Very often beneficiaries can do this without even retaining counsel. The fill-in-the-blank forms are available on the court’s website here.

What will this communication notifying the beneficiary of the imminent payments contain?

Well, very often it will contain information on the size of the inheritance. For those people who receive a specific cash amount under a Will, it may be obvious what they are receiving. However, those people that get a percentage of the remaining assets after payment of debts and expenses, will not know the exact amount until the Executor provides them with this information.

This document or this communication will often be accompanied by an informal accounting, whereby the Executor advises the beneficiaries as to how he or she calculated that beneficiary’s share. This will look like an official court document under most circumstances, however, it is rarely filed in courts. The counsel for the fiduciary will also often ask the beneficiaries to sign a document called a Release & Refunding Agreement: The point of this document is that the beneficiary:

– Acknowledges receipt of the payment;

– After reviewing the fiduciary’s calculations concerning the amount of the bequest, releases the fiduciary from any further liability concerning the administration of the Estate; and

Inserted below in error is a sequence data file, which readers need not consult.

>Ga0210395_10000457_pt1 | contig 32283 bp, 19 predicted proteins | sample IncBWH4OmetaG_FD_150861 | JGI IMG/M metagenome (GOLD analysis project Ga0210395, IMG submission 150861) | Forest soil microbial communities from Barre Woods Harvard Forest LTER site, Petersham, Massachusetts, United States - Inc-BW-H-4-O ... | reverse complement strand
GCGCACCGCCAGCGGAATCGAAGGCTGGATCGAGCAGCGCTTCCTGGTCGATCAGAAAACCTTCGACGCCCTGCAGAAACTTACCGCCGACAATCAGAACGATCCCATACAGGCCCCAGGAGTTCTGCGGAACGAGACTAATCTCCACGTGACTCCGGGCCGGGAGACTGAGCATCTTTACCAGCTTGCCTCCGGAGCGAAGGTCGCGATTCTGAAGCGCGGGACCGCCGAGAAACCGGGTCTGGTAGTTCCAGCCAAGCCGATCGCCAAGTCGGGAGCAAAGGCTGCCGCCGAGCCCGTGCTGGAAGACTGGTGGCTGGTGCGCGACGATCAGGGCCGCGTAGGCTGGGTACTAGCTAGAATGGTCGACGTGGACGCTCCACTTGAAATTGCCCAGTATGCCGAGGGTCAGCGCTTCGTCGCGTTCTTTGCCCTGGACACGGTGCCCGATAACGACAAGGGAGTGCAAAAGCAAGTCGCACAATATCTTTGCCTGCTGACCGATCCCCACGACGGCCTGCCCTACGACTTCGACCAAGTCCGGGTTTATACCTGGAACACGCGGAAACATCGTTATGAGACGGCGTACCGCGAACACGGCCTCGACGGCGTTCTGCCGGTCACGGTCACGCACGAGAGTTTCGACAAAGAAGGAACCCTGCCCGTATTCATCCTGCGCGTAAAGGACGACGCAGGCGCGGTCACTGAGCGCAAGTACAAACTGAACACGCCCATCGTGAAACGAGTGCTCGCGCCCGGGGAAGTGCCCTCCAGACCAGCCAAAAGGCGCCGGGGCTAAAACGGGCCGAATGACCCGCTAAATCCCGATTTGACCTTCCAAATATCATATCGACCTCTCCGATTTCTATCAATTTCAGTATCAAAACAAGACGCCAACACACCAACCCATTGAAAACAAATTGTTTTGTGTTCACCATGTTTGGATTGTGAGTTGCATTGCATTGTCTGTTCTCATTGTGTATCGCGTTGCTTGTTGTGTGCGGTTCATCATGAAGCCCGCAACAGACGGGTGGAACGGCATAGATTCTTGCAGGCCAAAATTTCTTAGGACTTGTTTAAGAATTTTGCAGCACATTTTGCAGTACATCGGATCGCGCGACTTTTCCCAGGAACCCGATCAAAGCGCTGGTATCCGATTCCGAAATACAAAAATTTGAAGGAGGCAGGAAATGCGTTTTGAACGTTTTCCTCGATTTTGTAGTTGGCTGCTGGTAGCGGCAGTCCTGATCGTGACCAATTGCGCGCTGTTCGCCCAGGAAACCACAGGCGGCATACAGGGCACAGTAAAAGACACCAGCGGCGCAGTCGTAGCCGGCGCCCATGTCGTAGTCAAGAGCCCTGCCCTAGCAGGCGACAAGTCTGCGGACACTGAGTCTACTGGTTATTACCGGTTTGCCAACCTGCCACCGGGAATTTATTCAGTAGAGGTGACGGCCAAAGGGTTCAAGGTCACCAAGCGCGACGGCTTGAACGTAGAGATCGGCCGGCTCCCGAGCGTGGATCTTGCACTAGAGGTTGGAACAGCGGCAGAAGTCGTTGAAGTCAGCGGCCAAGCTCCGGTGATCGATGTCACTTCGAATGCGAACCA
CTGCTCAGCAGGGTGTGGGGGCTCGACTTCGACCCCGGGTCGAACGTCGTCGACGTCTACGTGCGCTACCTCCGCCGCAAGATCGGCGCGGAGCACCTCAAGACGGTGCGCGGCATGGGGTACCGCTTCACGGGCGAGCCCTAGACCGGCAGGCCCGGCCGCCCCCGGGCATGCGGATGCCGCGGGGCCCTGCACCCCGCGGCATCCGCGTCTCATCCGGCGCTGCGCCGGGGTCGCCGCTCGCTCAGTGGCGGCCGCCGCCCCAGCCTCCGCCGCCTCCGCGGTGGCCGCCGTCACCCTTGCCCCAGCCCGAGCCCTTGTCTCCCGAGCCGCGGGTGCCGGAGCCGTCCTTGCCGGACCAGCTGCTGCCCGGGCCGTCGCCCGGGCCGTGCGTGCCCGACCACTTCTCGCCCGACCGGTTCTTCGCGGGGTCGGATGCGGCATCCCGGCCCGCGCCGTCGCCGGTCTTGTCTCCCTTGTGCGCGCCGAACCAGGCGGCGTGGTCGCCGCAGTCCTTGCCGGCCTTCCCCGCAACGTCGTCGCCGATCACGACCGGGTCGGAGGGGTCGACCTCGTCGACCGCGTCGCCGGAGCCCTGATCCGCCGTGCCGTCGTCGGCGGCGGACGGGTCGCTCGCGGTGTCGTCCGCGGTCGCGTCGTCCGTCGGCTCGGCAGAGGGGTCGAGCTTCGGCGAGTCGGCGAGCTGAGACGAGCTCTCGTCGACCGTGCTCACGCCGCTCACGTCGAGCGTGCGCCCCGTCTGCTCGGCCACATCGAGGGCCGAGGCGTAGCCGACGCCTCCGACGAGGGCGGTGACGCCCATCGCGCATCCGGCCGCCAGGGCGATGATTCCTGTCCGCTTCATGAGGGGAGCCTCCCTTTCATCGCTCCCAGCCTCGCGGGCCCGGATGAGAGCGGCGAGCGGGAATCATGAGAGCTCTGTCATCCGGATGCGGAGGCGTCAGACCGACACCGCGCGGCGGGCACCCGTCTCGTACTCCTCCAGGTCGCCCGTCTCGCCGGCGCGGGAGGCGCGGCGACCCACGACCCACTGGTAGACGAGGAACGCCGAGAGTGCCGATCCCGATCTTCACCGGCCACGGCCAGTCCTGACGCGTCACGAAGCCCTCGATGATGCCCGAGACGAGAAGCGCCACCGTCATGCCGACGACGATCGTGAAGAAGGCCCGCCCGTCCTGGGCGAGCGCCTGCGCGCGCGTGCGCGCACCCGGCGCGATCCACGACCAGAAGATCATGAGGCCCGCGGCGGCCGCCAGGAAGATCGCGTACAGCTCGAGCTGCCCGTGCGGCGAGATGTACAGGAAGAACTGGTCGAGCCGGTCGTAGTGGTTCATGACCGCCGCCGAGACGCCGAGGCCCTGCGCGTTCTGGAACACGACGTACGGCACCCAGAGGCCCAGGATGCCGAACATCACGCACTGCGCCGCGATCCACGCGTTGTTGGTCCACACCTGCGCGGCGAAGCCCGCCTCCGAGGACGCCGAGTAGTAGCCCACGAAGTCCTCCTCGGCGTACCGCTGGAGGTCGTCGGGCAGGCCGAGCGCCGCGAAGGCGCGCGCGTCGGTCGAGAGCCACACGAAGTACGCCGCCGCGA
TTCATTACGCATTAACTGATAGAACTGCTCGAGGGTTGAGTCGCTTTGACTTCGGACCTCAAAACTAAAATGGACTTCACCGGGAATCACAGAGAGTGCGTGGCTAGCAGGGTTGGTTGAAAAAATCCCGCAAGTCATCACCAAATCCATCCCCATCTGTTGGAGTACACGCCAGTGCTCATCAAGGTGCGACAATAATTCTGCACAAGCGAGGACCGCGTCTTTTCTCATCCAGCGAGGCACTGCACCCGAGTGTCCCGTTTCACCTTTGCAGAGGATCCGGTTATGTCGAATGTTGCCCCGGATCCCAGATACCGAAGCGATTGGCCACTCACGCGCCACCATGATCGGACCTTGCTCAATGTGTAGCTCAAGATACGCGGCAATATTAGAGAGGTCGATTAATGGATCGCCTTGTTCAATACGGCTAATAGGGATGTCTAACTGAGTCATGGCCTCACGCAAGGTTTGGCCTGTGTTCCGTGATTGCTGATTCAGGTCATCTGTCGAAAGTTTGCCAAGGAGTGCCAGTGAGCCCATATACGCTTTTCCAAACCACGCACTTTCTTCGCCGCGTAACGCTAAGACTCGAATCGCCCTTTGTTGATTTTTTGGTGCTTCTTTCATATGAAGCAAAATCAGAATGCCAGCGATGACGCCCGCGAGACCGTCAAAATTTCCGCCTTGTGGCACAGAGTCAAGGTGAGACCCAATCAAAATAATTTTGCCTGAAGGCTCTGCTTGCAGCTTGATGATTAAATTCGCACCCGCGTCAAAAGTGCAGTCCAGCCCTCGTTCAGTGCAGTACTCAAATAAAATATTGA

– Agrees to refund any amount improperly paid to them as beneficiaries — for example, if more creditors came forward, or the courts subsequently revoke the fiduciary’s ability to make such a distribution (this would be a rare but not unheard of occurrence).

Most fiduciaries’ counsel will ask the beneficiary to sign this document prior to actually receiving the payment check or distribution of assets. Why? Because the beneficiary has no incentive to sign it once they’ve already received their inheritance. Counsel will often invite beneficiaries to come to their office to exchange the check for the signed form, or agree to send the check by certified mail within a certain amount of time from the attorney receiving the signed forms.